Can you speak without being prompted?

Apparently not everyone can, and that includes some who have made speaking their particular speciality. The somewhat annoying film director and producer Michael Bay recently agreed to provide a public endorsement of a new Samsung television. However, at the launch event the teleprompter failed, and so did Mr Bay, walking off the stage. Watch it here.

Genuine public speaking is becoming rare, but perhaps the time has come to reinvigorate it.

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6 Comments on “Can you speak without being prompted?”

  1. MunchkinMan Says:

    He obviously had or still has nothing to say about the Samsung product (at least not in public). Perhaps at the time of the launch he was dreaming about his next explosion epic which diverted his attention. Who knows: he might include a Samsung TV or a teleprompter as props (to be exploded) in his next film?

  2. Anna Notaro Says:

    Personally, I always find it tastless when human frailties are object of mockery – not in the case of this post, but in some comments online- the director of The Transformers might not be an auteur, and yet why expect from him skills his job does not necessarily demand? Also, why do we keep putting such a premium on public speaking without a prompt as if reading from a personal or fully endorsed script might just be as heartfelt and sincere? In an age when ‘communication’ is delivered on so many different platforms, virtual and not, the enduring admiration for oratory skills is fascinating, almost as much as the return of vynil or of vintage hair styles like the “comb-over”🙂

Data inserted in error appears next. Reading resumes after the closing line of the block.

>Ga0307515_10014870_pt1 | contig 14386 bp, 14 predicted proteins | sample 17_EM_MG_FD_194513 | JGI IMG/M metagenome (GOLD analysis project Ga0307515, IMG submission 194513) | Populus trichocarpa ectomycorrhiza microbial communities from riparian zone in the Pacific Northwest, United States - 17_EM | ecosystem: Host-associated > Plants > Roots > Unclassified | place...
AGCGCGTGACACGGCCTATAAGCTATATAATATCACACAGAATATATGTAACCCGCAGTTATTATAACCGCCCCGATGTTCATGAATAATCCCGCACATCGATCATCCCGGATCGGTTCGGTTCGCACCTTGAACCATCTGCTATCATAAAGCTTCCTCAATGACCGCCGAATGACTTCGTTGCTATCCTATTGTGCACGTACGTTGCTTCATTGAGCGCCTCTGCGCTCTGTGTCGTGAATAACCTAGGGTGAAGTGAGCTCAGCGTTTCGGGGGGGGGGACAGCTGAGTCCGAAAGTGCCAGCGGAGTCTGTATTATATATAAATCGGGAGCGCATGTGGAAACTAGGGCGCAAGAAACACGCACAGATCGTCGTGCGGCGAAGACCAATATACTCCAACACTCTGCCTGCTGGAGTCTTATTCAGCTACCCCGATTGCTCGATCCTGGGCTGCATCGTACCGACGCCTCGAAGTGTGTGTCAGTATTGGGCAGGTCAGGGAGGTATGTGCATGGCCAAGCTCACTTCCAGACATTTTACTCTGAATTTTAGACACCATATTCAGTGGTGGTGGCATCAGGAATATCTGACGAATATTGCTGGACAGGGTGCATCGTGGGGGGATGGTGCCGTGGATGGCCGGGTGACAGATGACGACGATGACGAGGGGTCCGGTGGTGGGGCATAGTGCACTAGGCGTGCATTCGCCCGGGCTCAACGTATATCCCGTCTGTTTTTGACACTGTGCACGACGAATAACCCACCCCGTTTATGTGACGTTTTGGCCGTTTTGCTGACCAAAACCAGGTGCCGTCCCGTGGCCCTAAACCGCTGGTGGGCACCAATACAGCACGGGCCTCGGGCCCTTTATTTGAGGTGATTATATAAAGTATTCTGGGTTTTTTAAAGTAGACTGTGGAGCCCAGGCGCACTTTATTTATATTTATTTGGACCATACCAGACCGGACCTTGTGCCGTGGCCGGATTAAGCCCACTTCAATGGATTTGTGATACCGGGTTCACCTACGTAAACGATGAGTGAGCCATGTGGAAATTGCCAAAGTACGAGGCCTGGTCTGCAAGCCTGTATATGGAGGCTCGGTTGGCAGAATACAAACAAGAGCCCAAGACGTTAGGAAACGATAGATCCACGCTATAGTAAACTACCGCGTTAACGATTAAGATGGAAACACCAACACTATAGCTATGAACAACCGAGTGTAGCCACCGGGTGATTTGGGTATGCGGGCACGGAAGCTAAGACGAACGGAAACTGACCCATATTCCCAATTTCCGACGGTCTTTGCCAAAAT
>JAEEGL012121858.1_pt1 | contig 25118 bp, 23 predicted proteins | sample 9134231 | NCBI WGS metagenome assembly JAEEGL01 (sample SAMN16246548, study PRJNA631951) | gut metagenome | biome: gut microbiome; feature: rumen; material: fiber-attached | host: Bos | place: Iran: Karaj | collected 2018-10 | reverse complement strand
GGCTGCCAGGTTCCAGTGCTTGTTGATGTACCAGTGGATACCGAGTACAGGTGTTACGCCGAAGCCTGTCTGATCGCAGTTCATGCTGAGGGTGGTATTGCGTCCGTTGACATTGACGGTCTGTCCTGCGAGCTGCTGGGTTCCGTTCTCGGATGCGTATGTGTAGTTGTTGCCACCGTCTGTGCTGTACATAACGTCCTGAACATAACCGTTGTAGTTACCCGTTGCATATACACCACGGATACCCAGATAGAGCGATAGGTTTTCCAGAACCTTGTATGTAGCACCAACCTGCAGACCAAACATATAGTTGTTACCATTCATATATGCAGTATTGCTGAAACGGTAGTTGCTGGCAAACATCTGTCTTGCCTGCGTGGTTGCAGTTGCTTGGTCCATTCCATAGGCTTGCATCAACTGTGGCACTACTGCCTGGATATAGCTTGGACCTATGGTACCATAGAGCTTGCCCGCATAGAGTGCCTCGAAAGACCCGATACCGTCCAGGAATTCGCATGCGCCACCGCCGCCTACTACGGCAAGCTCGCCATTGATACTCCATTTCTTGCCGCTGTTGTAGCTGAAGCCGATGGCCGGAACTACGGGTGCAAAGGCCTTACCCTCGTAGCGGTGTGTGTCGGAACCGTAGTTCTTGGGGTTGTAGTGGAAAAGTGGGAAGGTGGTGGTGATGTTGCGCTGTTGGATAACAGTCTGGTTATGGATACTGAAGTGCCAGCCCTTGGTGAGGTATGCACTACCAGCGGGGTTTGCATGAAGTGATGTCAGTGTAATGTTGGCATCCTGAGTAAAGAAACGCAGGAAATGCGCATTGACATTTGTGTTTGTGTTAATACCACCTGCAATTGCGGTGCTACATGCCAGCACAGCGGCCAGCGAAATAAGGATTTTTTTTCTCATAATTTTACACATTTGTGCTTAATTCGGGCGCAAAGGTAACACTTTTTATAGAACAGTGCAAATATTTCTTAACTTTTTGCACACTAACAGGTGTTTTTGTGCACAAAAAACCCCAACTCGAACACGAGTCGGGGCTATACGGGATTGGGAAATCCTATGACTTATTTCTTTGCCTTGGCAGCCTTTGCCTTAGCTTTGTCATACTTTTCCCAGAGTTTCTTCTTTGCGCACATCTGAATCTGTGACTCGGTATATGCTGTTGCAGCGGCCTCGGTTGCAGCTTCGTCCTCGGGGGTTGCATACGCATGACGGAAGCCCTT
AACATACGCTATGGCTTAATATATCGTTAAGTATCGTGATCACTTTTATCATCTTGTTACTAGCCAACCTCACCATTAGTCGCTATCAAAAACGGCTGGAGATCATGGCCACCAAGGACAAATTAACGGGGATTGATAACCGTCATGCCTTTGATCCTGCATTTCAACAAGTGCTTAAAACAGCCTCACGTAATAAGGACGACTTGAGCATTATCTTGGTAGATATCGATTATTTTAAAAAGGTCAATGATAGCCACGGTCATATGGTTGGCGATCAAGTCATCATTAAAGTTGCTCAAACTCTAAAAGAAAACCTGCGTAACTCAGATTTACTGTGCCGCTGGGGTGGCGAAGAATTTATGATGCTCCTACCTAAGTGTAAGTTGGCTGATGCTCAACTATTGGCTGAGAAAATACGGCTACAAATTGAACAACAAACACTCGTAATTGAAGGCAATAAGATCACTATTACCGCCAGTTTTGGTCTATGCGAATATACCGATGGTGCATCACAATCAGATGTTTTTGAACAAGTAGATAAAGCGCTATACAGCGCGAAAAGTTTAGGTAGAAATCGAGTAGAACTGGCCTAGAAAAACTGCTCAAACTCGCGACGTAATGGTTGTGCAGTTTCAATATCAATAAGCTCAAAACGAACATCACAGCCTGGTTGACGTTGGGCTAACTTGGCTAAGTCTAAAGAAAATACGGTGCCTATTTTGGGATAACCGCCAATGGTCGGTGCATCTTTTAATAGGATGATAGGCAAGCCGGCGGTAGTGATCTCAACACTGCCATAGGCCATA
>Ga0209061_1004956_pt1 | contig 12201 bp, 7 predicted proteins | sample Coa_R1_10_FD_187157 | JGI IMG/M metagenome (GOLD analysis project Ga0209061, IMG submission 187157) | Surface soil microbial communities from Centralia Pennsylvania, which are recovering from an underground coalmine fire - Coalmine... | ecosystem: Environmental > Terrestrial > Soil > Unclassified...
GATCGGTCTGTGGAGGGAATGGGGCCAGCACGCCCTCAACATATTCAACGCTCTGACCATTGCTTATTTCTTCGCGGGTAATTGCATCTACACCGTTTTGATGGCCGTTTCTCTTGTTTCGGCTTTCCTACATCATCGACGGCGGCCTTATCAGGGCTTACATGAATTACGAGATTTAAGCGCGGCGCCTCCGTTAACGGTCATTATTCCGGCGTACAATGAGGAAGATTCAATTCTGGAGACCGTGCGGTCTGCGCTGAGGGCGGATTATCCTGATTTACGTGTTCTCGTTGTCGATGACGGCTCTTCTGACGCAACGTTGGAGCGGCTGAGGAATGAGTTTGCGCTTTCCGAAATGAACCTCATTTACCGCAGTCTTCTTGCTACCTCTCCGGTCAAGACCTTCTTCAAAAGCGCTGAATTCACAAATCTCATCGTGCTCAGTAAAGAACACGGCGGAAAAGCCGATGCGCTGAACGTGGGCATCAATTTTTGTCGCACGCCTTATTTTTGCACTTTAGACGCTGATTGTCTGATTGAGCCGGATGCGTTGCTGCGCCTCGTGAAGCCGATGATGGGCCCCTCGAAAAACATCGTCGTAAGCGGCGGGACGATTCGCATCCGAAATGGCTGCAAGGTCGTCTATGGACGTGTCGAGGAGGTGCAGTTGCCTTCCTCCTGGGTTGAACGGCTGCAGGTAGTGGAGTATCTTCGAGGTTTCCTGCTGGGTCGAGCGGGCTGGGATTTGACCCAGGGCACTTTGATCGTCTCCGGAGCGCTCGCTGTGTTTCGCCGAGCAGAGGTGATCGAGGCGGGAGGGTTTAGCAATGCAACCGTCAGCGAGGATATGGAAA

• Actually it seems bizarre to me that someone who spends a lot of his time on the public stage cannot speak on it, or even attempt to do so, unless someone gives him the words.

      But that wasn’t my point. I think speaking as a form of personal expression, as distinct from a form of prepared acting, could do with some reinvigoration. This would be particularly useful in politics, where we now get very few genuinely thoughtful statements.

      • MunchkinMan Says:

        Rhetoric used to be taught to grammar school & university students of old. In the present case I feel that the man’s ego got the better of him, clouded his judgement into accepting the invitation to speak, therefore leading to his unfortunate faux pas…He was free to accept the invitation to speak and should have been better prepared.

      • Anna Notaro Says:

        There is public stage and public stage, a director might be well prepared to answer journalists’ questions relating to his last movie at a press conference and less prepared (or skilled) to improvise a product endorsement, although better preparation upon acceptance should have been the case, as MunchkinMan notes below. However, the main point is that you are attributing excessive qualities of ‘genuine thoughtfulness’ to speaking over any other type of expression. Excellent orators were also excellent dictators and, as I mentioned above, sincerity is not the prerogative of one medium in the field of politics or else. Ultimately, one should not mistake the *perception* of conveying a genuine thoughtful statement with the reality of it.


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